Digital Burnham


Digital Burnham video 02:01

Downtown Chicago Virtual Office & Business Center

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Any technology creates a new environment, a new set of relationships among people. Marshall McLuhan 1965

Two conditions exist in Chicago, one visible, the other invisible. The visible structure of Chicago is based on a series of urban layers which evolved during the mechanical age and was given a developmental framework based on the Burnham Plan. The other condition, which is profoundly present yet invisible in the urban structure, is the series of connections and effects generated by globalization and the context of digital media and communication. This proposal explores the tectonic and environmental potential of these new relationships.

The continuing evolution of information technology and globalization will not replace the need for cities, but will change the physical and social patterns that exist within them. As the individual office becomes virtual and most work occurs at home, the function of the central city will be to provide more opportunities for interaction and fewer private workplaces. There will be a greater need for global meeting places for all scales of interaction. This proposal for central Chicago suggests a layered intervention, which allows existing and new conditions to merge, producing a transformative shift to a new digital age.

At the heart of this proposal is an expansive new park network. Sited along the Congress Avenue corridor, the park recalls Daniel Burnham’s original concept of a grand boulevard extending from Grant Park and terminating at a new City Hall and large civic plaza. The park becomes a dominant framework of a grand scale public amenity that sustainably merges new virtual and physical urban conditions. Peripheral islands and harbors extend outward to the lake from Queen’s Landing and parkland bridges westward to the city center over Lakeshore Drive and along Congress Avenue.

Sunken within the lakebed, and surrounded by parkland in order to not be visible from the city, are the runways and terminals for an international airport. In contrast to current proposals of a third Chicago airport being located in Peotone or Kankakee, approximately 45 miles away from the city, an airport located close to the heart of the city is a sustainable proposition that offsets the negative effects of suburban sprawl, traffic congestion and the massive infrastructure demands of a remote proposal. The urban airport encourages densification of the city’s core in a socially and environmentally conscious manner. Chicago has historically been a commercial marketplace, this proposal suggests a new marketplace, a global marketplace of ideas.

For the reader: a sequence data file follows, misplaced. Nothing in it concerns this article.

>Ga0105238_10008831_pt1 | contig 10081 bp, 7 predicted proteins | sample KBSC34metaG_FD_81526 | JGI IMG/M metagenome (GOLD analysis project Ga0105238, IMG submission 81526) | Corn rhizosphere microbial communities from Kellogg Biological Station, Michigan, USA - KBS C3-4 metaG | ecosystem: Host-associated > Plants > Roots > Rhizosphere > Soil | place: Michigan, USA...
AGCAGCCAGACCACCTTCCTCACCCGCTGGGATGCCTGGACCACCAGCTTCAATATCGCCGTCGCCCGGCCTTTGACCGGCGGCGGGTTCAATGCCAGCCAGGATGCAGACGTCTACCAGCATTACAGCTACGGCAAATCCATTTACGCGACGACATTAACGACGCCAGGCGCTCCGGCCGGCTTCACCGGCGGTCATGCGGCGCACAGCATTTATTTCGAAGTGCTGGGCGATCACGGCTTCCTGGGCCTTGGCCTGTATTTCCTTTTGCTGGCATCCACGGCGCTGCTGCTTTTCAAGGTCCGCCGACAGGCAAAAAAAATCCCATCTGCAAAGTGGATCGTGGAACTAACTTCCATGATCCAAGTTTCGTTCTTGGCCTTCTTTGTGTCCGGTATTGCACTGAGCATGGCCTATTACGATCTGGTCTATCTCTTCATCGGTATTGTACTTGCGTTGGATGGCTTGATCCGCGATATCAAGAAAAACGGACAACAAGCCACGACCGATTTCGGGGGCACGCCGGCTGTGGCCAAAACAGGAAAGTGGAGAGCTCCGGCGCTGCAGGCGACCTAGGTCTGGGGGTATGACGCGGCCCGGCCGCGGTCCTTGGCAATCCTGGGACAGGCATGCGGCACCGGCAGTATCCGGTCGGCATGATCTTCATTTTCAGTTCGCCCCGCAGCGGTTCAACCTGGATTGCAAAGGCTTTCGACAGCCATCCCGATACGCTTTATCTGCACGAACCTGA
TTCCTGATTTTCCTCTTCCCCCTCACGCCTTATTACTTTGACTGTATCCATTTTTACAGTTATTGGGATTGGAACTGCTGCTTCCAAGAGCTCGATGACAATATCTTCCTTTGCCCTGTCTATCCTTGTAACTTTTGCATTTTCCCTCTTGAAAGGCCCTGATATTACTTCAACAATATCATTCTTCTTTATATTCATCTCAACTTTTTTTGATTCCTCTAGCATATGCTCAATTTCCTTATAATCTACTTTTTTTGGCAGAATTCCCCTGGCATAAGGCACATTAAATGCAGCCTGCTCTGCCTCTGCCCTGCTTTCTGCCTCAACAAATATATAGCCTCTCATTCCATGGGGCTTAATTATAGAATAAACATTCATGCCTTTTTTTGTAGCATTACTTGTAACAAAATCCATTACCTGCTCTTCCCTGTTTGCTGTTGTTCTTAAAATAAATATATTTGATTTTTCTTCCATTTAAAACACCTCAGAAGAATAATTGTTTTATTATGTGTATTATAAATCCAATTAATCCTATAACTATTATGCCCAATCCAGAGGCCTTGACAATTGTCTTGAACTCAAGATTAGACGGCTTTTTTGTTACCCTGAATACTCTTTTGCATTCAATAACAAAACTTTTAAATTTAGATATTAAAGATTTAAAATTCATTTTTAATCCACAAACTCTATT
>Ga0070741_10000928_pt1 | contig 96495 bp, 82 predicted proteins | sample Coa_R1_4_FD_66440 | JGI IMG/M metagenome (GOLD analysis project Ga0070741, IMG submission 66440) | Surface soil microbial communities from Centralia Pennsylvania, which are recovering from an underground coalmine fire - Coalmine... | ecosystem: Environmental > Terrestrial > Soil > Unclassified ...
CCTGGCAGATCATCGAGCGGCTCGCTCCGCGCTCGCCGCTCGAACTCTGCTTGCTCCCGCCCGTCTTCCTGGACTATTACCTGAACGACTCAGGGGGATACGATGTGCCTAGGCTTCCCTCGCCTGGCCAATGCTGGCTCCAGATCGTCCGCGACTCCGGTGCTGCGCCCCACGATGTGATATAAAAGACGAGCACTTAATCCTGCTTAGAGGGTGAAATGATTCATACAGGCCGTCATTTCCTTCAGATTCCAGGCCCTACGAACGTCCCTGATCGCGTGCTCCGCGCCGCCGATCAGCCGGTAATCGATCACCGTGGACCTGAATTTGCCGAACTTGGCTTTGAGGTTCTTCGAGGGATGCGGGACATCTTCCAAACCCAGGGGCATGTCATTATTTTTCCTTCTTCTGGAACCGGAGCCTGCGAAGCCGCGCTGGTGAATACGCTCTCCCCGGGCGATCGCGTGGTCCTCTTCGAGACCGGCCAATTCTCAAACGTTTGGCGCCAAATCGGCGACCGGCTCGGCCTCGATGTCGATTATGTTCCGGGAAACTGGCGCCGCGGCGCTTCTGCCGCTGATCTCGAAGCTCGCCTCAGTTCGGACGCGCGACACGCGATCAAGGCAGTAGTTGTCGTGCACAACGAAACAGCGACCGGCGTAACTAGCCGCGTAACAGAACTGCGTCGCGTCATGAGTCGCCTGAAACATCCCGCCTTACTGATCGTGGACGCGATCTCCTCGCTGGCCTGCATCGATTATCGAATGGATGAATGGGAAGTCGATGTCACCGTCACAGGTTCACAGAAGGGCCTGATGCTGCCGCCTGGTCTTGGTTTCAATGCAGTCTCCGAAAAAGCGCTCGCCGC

By lowering Congress Avenue below ground and creating a multimodal transportation network side by side with a new underground airport concourse, there is the opportunity to integrate a variety of above ground elements that serve the general public and create a new typology of globally interactive physical spaces. A series of three tower types are integrated along the park network: community towers, park towers and energy towers. The community towers would be configured to reflect the new workplace and social networks. Instead of ground level public lobbies with private office plates above the towers are stacked public ground planes creating a series of public forums a vertical village of enclosed meeting spaces and outdoor terraces. The park towers are vertical open space extensions of the current area around Grant Park providing new multi-level outdoor recreation and green spaces. The energy towers intermix occupiable floor plates with wind turbines and solar cells that take advantage of the unobstructed nature of the lake environment and contribute to energy production.

Located at the western end of the park is a media plaza and a new city hall. The plaza and the city hall functions below it would be a combination of landscape and e-scape a superscale urban event. Its shape is an electronic version of Richard Serras Tilted Arc, whose removal from New Yorks Federal Plaza in 1989 precipitated a debate about the meaning of art and public space. Two monumental video screens would enclose the plaza space, stimulating a participatory discourse about democracy and the public environment.

Digital Burnham video 02:01

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